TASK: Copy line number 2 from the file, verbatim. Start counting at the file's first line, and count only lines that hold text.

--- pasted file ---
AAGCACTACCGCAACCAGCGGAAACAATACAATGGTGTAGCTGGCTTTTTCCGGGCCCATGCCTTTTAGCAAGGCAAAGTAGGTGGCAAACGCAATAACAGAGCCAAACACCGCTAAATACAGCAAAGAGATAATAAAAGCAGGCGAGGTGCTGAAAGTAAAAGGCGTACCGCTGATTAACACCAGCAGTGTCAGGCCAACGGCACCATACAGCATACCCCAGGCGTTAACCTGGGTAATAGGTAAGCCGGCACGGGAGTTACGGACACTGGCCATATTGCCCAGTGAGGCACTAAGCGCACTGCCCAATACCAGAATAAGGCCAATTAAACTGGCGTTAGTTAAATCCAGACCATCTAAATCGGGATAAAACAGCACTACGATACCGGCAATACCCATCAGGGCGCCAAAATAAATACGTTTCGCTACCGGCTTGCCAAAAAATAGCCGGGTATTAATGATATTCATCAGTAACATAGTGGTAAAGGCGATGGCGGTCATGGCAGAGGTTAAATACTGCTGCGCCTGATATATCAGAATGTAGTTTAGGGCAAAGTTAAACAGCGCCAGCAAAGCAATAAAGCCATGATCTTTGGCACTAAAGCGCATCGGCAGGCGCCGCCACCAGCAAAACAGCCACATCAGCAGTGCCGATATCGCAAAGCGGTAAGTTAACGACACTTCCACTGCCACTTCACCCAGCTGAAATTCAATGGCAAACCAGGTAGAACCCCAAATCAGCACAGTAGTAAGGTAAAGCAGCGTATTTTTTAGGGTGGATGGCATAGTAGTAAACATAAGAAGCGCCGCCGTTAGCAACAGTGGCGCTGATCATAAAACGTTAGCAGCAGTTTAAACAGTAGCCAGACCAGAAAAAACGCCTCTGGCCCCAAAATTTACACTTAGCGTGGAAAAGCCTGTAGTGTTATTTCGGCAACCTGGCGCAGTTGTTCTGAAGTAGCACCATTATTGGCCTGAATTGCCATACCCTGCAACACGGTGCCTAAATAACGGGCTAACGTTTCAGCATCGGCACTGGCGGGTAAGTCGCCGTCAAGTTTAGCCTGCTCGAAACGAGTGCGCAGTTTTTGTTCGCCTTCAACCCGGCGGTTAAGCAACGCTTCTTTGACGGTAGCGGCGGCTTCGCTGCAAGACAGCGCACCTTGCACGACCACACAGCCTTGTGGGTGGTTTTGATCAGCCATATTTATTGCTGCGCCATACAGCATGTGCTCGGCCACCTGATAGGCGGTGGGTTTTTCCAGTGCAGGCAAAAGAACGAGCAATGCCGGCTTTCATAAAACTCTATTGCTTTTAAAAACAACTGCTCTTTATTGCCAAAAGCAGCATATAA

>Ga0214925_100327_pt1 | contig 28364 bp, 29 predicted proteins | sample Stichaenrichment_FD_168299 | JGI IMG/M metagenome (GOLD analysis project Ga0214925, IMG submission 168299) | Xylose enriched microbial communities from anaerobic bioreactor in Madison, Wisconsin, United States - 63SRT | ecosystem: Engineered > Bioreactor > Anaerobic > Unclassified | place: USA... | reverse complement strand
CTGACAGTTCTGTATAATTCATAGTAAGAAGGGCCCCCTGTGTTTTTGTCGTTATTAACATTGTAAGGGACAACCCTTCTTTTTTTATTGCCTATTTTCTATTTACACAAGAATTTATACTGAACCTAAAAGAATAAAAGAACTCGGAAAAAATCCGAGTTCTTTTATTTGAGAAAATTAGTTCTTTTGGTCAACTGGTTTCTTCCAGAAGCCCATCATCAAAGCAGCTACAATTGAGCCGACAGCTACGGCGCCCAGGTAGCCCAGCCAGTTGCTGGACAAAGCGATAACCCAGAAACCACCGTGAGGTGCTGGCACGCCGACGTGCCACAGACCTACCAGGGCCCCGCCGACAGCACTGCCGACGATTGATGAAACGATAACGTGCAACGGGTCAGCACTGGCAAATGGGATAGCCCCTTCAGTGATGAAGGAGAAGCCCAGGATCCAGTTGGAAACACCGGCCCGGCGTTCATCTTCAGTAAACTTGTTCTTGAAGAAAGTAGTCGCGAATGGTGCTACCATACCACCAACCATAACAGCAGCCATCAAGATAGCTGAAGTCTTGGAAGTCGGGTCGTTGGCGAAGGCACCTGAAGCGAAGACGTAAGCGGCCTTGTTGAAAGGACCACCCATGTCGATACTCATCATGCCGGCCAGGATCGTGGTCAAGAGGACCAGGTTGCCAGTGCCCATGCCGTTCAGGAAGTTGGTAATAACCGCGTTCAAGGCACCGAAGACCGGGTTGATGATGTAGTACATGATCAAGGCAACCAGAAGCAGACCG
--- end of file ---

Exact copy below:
>Ga0214925_100327_pt1 | contig 28364 bp, 29 predicted proteins | sample Stichaenrichment_FD_168299 | JGI IMG/M metagenome (GOLD analysis project Ga0214925, IMG submission 168299) | Xylose enriched microbial communities from anaerobic bioreactor in Madison, Wisconsin, United States - 63SRT | ecosystem: Engineered > Bioreactor > Anaerobic > Unclassified | place: USA... | reverse complement strand